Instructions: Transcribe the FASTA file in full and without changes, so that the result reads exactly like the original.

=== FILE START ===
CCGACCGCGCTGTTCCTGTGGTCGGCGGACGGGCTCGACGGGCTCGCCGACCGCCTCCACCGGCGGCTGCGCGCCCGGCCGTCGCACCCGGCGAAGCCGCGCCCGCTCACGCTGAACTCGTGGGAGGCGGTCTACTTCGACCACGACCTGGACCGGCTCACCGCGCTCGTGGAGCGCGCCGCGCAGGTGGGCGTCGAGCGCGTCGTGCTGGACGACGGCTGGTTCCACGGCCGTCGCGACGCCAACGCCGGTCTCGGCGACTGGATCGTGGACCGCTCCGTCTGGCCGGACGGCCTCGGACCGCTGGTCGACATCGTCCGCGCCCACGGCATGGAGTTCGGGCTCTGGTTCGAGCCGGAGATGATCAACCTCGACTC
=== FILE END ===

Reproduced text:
CCGACCGCGCTGTTCCTGTGGTCGGCGGACGGGCTCGACGGGCTCGCCGACCGCCTCCACCGGCGGCTGCGCGCCCGGCCGTCGCACCCGGCGAAGCCGCGCCCGCTCACGCTGAACTCGTGGGAGGCGGTCTACTTCGACCACGACCTGGACCGGCTCACCGCGCTCGTGGAGCGCGCCGCGCAGGTGGGCGTCGAGCGCGTCGTGCTGGACGACGGCTGGTTCCACGGCCGTCGCGACGCCAACGCCGGTCTCGGCGACTGGATCGTGGACCGCTCCGTCTGGCCGGACGGCCTCGGACCGCTGGTCGACATCGTCCGCGCCCACGGCATGGAGTTCGGGCTCTGGTTCGAGCCGGAGATGATCAACCTCGACTC